Shocking new research has revealed that a homeless person is dying every 19 hours in austerity Britain, as campaigners call for more to be done to protect some of the most vulnerable people in society.
The study found that at least 235 people affected by homelessness died over the last six months, an average of one every 19 hours.
But campaigners warn the true number is likely to be much higher because official data can be difficult to locate and acquire.
The figures were obtained by the Museum of Homelessness organisation as part of its ‘Dying Homeless Project’, and is a continuation of a study first carried out by the Bureau of Investigative Journalism.
The data comes from coroners’ enquiries, media coverage, family testimony and freedom of information requests.
According to campaigners, more than 30% of fatalities since 2017 have occurred where people were in emergency or temporary accommodation. This shows that services are failing to protect homeless people, say campaigners.
Museum Of Homelessness co-founder Matt Turtle said: “People affected by homelessness continue to die at a shocking rate despite the passage of the homelessness reduction act nearly 18 months ago.
“We regularly hear from people who feel they’re safer on the streets than in hostels and this data shows why.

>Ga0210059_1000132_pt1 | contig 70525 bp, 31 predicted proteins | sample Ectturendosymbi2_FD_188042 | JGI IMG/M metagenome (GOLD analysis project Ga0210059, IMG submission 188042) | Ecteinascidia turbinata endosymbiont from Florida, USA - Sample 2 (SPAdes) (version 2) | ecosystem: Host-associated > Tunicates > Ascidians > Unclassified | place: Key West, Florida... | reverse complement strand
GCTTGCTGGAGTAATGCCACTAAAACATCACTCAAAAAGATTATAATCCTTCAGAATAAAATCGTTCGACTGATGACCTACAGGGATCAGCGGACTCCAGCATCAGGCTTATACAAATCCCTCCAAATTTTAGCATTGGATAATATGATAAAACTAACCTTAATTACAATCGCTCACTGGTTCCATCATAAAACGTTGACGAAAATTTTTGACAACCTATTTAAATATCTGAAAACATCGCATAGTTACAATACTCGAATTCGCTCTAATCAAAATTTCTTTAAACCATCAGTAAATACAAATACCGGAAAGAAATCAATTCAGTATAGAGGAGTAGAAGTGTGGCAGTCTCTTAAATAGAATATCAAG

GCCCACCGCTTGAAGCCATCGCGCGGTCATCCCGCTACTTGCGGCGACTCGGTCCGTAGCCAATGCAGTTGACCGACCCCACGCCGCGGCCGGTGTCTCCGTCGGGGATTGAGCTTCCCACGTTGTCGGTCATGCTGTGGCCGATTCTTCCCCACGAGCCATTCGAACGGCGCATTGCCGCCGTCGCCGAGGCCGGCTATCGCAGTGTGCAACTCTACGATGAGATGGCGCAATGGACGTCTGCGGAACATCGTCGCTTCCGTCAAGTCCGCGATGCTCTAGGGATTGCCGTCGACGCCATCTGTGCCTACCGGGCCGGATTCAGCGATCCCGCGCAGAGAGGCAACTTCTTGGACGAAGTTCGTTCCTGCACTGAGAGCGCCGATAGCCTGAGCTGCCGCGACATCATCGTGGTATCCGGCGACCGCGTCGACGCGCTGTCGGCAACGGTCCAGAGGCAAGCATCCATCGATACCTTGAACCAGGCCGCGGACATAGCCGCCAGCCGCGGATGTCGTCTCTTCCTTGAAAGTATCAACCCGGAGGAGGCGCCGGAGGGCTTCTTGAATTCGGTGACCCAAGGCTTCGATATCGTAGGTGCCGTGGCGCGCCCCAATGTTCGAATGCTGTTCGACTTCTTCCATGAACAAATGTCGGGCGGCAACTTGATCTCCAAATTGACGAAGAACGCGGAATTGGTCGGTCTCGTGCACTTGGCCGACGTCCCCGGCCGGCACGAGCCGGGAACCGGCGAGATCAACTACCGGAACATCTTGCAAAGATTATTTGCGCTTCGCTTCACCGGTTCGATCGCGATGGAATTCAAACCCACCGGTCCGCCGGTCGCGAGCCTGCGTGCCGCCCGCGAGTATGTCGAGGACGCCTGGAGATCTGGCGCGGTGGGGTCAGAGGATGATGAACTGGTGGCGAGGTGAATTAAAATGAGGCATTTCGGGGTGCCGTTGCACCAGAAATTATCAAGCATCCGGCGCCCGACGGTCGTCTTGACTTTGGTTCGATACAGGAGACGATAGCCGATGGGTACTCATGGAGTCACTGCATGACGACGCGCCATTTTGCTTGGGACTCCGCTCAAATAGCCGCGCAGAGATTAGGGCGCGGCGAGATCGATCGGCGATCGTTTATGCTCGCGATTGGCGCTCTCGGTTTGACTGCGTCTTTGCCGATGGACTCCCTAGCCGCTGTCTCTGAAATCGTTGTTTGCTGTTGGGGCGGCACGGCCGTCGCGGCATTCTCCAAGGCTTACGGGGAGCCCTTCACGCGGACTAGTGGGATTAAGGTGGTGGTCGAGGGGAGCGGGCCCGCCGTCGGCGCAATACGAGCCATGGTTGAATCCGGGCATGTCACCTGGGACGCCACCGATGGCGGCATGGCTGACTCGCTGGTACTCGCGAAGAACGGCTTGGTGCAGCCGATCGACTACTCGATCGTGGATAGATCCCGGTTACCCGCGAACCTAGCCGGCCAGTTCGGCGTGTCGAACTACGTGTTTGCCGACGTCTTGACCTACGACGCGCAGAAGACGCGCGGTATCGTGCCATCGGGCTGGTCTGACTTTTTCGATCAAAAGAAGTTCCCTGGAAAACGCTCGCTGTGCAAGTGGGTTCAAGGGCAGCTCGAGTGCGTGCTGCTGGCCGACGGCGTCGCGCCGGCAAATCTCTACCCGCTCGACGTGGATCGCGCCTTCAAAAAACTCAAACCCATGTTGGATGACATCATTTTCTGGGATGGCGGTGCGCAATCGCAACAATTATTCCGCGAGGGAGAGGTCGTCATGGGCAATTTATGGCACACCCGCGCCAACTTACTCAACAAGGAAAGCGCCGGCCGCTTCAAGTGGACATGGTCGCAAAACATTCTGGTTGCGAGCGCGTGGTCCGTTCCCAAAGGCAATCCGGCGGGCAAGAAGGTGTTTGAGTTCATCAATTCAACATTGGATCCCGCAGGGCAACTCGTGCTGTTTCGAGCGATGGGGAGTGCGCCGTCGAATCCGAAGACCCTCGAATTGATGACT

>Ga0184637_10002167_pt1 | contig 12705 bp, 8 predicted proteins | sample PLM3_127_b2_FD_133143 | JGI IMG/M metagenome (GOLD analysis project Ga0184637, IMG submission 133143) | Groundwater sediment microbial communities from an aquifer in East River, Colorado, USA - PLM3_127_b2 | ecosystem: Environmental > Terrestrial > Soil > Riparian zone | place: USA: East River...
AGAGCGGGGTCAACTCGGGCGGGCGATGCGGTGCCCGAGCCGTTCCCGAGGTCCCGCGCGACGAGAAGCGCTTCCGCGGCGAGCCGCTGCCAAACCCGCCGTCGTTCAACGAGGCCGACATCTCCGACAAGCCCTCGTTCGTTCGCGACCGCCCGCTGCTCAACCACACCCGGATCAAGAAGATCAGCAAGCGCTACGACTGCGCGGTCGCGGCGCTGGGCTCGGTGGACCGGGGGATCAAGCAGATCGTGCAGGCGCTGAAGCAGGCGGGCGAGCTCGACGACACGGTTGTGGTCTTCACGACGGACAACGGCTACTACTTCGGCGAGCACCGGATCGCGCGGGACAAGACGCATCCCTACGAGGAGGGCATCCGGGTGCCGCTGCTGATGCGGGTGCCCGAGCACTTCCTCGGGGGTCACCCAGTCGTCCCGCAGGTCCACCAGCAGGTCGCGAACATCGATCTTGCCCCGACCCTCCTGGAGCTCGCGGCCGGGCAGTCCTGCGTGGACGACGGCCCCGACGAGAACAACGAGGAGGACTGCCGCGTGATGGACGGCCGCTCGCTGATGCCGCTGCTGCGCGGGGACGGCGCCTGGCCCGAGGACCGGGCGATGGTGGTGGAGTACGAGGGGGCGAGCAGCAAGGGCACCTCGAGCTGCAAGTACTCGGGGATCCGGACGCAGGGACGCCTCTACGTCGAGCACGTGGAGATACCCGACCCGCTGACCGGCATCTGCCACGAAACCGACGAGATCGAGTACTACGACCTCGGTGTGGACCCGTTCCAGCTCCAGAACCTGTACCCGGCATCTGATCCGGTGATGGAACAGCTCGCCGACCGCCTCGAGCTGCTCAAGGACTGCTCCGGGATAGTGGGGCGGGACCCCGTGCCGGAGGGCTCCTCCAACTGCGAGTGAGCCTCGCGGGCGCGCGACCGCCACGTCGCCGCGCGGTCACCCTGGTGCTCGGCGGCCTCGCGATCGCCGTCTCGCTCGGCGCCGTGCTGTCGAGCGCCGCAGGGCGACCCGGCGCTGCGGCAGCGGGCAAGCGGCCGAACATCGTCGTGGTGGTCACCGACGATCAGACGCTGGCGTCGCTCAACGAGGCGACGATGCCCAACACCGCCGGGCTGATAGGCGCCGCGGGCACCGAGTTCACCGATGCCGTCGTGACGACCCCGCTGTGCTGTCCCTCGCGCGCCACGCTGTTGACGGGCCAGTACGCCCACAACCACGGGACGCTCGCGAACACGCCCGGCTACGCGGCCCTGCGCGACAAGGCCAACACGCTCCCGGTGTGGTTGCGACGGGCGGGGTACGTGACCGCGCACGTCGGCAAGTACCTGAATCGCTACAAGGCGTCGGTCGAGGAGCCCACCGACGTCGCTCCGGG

“People are placed in inadequate, unsafe accommodation, whether badly run hostels or other forms of private rented accommodation, with all too often fatal consequences.”
Among the many deaths featured in the study includes the case of Kane Walker from Birmingham, who blamed the ‘Bedroom Tax’ for leaving him homeless.
Matt Turtle added: “Before he died, Kane Walker reportedly said the bedroom tax caused him to lose his home and our research shows that Right to Buy and other policies that have reduced the supply of housing have contributed to this crisis.
“There’s much evidence that almost a decade of austerity policies has had a clear and direct impact on society’s most vulnerable.
“We’ve seen communities around the country respond with amazing acts of compassion and campaigns for change. But we need to see real action from government, not the empty promises we’ve heard so far if we’re to prevent so many innocent people from dying unnecessarily.”